Jack, that all makes sense to me. If you're planning on replacing the pop-top with something permanent, just a couple of things IMO:

1. I would suggest you move to a sliding hatch, because your current companionway hatch will be much closer to the boom than it is now and the issues with that as pointed out previously then apply.

2. Be aware that "raising the lid" will affect the look of the boat and could potentially reduce it's future resale value.
both good points. to address them:

1. when i block the pop top up the 8" i intend to have the coach roof, it clears the beem just fine. like i said, even with the boom at it's lowest, it's pretty high. however, i am considering that, which is the reason for this thread :)

2. i am not worried about resale. i paid $300 for the boat, anyway. but, i never do things with resale in mind. life is for living and boats are for sailing, right? as far as appearance, i have photographed the boat with the top up the 8" to get an idea of appearance and used those photos, with a drawing program, to create mock ups of what it ill look like. i have used these mock ups to decide how i want to do the portlights. i have put a lot of planning into it.

the portlights will be the expensive part of the modification.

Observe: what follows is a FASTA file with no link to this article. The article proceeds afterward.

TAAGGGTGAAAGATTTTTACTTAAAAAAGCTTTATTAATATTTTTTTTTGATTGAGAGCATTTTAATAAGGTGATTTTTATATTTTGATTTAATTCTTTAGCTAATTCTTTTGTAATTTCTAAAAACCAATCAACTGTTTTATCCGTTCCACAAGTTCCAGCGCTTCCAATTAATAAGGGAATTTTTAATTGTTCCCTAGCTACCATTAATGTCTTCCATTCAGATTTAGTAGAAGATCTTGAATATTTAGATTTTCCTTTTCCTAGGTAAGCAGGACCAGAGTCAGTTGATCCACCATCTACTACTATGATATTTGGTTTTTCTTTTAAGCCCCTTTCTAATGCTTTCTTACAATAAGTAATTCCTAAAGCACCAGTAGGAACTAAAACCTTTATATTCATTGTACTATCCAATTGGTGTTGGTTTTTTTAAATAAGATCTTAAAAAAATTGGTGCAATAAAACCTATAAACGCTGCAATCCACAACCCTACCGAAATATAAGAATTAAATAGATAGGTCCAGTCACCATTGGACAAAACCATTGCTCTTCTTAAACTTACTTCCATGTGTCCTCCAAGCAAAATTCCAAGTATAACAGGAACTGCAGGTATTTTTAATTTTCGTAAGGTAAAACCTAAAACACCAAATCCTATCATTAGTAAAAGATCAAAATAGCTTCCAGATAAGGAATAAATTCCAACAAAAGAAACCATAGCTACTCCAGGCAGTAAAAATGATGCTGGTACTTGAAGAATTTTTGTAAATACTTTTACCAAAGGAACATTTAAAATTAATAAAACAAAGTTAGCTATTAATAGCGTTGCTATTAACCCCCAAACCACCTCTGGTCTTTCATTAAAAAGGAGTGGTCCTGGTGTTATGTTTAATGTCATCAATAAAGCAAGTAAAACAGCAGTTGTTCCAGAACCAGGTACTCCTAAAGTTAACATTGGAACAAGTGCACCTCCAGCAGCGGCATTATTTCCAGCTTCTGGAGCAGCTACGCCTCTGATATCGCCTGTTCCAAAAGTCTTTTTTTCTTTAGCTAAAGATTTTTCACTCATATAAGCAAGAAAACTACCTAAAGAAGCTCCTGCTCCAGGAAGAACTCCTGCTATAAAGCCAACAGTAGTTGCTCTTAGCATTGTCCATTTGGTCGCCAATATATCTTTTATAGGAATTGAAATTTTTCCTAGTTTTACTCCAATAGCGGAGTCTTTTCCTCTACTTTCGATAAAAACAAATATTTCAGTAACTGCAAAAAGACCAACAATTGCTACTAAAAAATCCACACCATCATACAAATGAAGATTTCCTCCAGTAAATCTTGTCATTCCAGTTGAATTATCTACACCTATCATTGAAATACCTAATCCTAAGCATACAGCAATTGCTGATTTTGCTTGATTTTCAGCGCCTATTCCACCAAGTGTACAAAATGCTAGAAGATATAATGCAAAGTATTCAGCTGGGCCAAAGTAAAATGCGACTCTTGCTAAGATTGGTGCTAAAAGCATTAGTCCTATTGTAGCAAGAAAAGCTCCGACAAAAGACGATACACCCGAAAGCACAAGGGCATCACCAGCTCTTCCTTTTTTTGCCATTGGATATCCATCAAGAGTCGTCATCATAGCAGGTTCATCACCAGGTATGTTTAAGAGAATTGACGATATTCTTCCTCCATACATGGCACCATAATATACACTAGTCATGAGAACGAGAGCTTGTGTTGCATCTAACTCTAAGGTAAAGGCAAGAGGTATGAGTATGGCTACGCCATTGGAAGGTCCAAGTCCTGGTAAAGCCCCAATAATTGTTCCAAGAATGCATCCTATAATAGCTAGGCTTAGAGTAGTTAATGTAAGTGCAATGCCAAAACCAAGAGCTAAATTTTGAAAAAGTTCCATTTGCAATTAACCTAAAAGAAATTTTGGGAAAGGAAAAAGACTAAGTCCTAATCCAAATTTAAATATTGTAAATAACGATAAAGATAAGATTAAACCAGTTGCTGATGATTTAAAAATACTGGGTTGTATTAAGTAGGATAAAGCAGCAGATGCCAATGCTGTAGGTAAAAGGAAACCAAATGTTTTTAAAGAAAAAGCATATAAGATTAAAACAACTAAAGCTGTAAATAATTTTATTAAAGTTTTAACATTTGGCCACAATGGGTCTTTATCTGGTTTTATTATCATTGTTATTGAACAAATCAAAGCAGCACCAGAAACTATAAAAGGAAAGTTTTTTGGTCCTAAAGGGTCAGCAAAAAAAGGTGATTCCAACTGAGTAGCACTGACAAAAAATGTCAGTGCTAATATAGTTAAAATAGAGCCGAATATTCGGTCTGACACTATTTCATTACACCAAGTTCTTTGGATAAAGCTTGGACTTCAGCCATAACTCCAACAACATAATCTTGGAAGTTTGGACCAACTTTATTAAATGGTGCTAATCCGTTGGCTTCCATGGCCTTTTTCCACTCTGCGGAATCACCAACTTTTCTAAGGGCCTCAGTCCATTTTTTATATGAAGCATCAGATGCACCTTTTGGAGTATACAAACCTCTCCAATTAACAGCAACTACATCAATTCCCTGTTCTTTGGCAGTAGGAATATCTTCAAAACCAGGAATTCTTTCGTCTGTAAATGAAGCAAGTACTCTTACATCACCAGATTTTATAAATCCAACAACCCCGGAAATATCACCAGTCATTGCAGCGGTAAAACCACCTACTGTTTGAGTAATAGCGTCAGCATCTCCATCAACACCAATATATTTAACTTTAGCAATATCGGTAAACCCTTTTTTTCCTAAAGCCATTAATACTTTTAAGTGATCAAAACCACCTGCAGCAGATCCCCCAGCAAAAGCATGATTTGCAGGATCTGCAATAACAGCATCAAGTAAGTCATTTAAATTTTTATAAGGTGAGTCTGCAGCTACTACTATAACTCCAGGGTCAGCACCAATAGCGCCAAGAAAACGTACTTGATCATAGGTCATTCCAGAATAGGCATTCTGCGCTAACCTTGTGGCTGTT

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Sounds like you have this under control then. :)

the portlights will be the expensive part of the modification.
Yep... although you have a couple of options there. One is to buy a "job lot" from a salvage yard (I'm sure you have them over there) and another is to use a single sheet of Perspex each side glued and screwed to the inside of your fibreglass cut-outs - as is done on many small yachts and trailer-sailers.

Sure, the second option doesn't allow any opening ports.. but if you have them in the existing cabin side and add one or two to the front of your new coach roof, you probably don't need them.
 

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Cal made different versions the c-27 and I believe the c-227 or c-27 T2, something like that